Crossing 3 islands to visit family amid the pandemic

Published December 14, 2021, 12:05 AM

by Pinky Concha-Colmenares


Pinky Concha Colmenares

It’s not the ideal time to do a long road trip but if you have to visit the family patriarch, it is the ideal way with today’s limited travel restrictions that require minimal travel documents.

We opted to drive to Bacolod City from Quezon City weeks ago, crossing Batangas Port to Calapan, Mindoro, then from Roxas Port in Mindoro to Caticlan Port in Aklan, and finally from Dumangas Port in Iloilo to Bacolod Port in Negros Island.

The total distance on land to my destination was about 550 kilometers one way, which was a very comfortable drive and ride in a Toyota Hilux 4×2 powered by Petron Turbo diesel.

One important thing to remember:  Put all your travel documents in one envelope or pouch, and give to the designated person who will answer the questions of border control personnel.

Consult the website of S-Pass for the documents required by the local government unit of your destination.  That’s where you will be informed of the specific documents needed.  If the destination is marked “restricted,” you will be advised to call the LGU for the specific requirements. 

Since Bacolod City does not require an RT-PCR test now, you will be advised to upload the image of your vaccination card on that space earlier set for the COVID test result.

We’ve done that trip many times during the pre-pandemic years and it took no more than 24 hours with the efficient schedules of the Roll-On-Roll-Off (RORO) ferries.  This time, it took us about 30 hours with a lot of waiting time between the ROROs.  Ferry schedules are not as efficient, understandably because of the pandemic. 

We reached Roxas Port at about 9:30 p.m., enough time to catch the 10 p.m., 11 p.m. or 12 midnight ferries but all were fully booked.

What time is the next ferry, we asked.  Maybe 2 a.m., maybe 6 a.m., was the reply. 

Finally, the “maybe 2 a.m.” RORO arrived and we sailed out at 3 a.m. bound for the Visayas Region, entering the port of Caticlan in Aklan province. Because we did not want to be in enclosed rooms, we sat in the tourist class where the seats are connected like long bench pews.

Border control at Caticlan was quite meticulous.  Passengers were not allowed to disembark until after health personnel fully clad in PPEs checked their documents.  Many had no Aklan Pass which the health personnel asked for, so each had to log in to the website and apply for that through one’s mobile phone.

Road travel is definitely not for someone whose schedule is dictated by the clock.  In each port, the reply to the question “What time is the next RORO?” was always “When the ferry gets here.”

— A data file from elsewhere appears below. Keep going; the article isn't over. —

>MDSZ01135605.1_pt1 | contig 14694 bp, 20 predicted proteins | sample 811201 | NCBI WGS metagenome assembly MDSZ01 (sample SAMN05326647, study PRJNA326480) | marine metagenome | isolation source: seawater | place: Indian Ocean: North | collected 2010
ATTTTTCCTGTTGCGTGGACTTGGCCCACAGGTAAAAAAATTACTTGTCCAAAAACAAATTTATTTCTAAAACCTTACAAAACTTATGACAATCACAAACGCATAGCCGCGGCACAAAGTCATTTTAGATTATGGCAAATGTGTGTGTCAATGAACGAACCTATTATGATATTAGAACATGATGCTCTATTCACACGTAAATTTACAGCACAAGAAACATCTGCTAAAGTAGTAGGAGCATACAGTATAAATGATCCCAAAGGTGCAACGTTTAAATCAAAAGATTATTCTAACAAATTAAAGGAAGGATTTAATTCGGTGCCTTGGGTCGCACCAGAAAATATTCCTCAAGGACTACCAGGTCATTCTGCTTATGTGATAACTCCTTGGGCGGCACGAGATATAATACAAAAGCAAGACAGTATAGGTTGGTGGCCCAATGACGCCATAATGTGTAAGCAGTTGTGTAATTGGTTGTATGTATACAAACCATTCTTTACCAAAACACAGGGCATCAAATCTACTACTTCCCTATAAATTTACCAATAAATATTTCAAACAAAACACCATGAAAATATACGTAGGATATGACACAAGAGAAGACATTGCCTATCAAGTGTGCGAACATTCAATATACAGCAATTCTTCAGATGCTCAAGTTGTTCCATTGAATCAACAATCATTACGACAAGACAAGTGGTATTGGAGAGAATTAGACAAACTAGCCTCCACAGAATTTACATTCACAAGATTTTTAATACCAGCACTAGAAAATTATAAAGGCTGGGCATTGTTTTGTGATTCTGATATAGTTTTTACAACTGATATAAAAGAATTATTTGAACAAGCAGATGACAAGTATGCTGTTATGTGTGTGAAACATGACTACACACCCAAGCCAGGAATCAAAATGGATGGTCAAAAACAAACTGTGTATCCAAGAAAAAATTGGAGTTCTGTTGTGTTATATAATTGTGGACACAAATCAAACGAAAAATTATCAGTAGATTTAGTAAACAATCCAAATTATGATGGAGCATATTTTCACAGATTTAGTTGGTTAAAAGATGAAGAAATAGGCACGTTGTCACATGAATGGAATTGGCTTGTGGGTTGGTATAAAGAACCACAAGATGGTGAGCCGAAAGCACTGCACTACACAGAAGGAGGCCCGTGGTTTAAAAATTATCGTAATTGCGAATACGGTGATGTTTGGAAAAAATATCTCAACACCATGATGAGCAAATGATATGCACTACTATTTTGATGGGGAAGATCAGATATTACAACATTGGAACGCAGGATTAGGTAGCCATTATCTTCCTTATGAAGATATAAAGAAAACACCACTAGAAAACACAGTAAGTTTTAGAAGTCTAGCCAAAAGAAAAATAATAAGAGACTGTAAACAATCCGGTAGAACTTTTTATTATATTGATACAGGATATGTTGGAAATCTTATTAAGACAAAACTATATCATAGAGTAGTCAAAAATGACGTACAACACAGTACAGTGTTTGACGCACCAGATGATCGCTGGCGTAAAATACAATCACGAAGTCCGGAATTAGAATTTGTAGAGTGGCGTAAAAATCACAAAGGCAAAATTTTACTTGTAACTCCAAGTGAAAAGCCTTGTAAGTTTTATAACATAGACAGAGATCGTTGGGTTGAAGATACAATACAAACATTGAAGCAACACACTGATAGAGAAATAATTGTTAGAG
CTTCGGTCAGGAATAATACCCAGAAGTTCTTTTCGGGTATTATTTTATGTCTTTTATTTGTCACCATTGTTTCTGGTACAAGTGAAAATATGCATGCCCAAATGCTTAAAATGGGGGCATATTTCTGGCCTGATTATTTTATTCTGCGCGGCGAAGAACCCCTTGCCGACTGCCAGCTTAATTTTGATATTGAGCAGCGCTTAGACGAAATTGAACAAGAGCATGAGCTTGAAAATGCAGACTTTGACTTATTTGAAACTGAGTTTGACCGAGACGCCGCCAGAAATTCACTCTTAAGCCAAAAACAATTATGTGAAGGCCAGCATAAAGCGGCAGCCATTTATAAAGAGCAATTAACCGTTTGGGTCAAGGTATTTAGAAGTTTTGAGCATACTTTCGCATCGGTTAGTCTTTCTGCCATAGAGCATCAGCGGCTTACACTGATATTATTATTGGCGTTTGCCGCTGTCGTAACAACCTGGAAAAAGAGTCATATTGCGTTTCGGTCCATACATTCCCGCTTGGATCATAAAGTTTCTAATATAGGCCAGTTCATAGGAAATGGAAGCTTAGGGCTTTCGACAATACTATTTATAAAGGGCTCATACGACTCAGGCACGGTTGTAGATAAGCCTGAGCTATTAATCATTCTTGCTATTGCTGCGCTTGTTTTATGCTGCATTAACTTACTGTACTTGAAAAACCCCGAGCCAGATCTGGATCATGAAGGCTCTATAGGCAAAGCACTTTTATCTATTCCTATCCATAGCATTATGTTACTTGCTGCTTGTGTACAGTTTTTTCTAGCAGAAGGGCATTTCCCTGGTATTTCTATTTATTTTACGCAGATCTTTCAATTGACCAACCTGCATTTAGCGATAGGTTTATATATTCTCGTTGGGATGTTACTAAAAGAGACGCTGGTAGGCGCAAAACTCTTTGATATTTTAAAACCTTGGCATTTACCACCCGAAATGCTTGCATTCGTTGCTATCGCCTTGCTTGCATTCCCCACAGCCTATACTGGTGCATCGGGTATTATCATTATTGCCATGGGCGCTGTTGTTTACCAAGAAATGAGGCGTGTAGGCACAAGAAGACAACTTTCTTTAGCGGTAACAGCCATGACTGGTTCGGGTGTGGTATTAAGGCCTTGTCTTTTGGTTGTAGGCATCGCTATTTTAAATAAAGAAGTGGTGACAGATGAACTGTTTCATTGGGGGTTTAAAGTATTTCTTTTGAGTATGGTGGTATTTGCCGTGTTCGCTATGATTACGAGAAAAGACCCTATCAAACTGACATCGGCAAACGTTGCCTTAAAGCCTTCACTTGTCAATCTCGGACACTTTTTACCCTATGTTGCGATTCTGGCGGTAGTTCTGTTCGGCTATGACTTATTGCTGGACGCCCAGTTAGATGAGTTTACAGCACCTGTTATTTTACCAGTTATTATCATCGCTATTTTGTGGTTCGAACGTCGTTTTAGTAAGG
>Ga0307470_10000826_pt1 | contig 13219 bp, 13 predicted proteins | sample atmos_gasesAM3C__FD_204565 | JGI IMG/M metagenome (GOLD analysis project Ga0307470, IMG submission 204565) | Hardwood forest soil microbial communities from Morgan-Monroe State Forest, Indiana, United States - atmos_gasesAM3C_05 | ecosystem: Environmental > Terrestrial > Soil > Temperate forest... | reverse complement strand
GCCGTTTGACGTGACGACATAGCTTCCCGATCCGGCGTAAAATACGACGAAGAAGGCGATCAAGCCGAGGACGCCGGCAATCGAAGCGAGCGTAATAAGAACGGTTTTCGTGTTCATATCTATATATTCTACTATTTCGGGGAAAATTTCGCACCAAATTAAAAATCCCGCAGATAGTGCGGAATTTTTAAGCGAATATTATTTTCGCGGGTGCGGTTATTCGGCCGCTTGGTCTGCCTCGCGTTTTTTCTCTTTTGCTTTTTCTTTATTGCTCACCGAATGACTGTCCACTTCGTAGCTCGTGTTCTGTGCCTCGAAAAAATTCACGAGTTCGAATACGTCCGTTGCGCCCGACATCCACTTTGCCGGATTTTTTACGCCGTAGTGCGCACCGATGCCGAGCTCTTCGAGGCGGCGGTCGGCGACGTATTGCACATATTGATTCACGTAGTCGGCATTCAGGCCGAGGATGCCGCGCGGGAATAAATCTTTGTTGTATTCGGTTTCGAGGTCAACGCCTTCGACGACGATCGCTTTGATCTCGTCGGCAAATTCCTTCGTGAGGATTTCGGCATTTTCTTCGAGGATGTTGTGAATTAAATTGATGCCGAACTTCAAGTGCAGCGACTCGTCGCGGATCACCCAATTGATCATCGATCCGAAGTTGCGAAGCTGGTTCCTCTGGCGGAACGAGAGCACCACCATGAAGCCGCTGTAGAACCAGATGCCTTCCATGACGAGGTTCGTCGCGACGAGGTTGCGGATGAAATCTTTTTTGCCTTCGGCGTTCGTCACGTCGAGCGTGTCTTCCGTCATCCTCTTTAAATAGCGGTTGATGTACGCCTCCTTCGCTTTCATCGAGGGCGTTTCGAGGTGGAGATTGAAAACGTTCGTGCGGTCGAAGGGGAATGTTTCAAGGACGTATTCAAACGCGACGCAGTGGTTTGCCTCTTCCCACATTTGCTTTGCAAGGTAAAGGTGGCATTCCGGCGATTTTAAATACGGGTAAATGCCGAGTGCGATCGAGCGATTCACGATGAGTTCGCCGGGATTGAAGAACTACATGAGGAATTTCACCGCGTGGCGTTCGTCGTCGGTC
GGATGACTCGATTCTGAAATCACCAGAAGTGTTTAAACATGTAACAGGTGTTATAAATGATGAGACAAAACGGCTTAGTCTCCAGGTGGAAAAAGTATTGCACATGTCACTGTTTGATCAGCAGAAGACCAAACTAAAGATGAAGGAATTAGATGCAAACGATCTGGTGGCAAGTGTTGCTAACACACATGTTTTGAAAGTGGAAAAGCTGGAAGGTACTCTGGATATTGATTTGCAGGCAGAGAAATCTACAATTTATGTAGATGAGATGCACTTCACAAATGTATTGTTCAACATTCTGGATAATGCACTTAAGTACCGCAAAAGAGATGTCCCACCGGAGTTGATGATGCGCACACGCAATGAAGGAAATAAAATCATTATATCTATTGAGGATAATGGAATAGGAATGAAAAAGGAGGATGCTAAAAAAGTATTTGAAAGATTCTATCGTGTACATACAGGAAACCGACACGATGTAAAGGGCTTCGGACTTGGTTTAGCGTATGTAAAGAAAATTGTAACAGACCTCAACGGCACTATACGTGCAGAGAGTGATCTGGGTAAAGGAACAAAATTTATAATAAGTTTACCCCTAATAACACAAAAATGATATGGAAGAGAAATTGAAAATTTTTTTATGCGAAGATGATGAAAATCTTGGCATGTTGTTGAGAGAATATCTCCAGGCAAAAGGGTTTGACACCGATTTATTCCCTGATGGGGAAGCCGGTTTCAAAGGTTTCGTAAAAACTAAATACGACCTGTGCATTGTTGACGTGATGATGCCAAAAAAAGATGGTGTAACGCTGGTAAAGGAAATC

On our way back to Manila, we waited outside the gate of Caticlan Port for the 4 p.m. ferry but were told that we can’t enter yet because the 12 noon ferry was loading.  The time on my watch was 4:05 p.m.   

The RORO ferry crawled through high waves on the way to Roxas Port, the ferry shuddering loudly each time a huge wave slapped it, which was frequently for the first two hours.  Since we opted for tourist class all the way, the strong wind followed us while we looked for a space to settle for the rough night.  We found that space –which we would otherwise never opt for under normal times – under a staircase, beside a huge vat of dirty water with a floor mop resting on its rim, facing three trash bins.  But it was cold! I wore everything except a hand towel that was in my emergency bag – fleece jacket, rain jacket, fleece blanket, socks.

I drove the Hilux off the ferry at almost 3 a.m., eight hours after we left Caticlan Port in the Visayas. Luck had placed us as the last vehicle to board, so we were in first line to roll off.  The marshal waved me to drive off first, a small courtesy they seem to always give to an old woman at the wheel.

I felt anxious because I had not driven at night in such a long time – and in a strange place with many tight turns, with heavy trucks traversing the Republic of the Philippines Nautical Highway (RPNH).  But the Toyota Hilux gave me confidence.  I’ve been driving it through many stretches and I now felt a connection with the machine.

From 4 a.m., through the last darkness of the night, I remembered old driving habits – lift, gas, lift, gas, lift –seldom braking and clearing the tight turns uphill and downhill. Just like the old days.

Driving into the third RORO, this time for Batangas Port, was a breeze.  Montenegro Lines’ new ferry allows you to drive in (not in reverse maneuver) and then drive out because the ramps open both ways. I slept through the two hour trip.  There would be the STAR, SLEx and the Skyway ahead.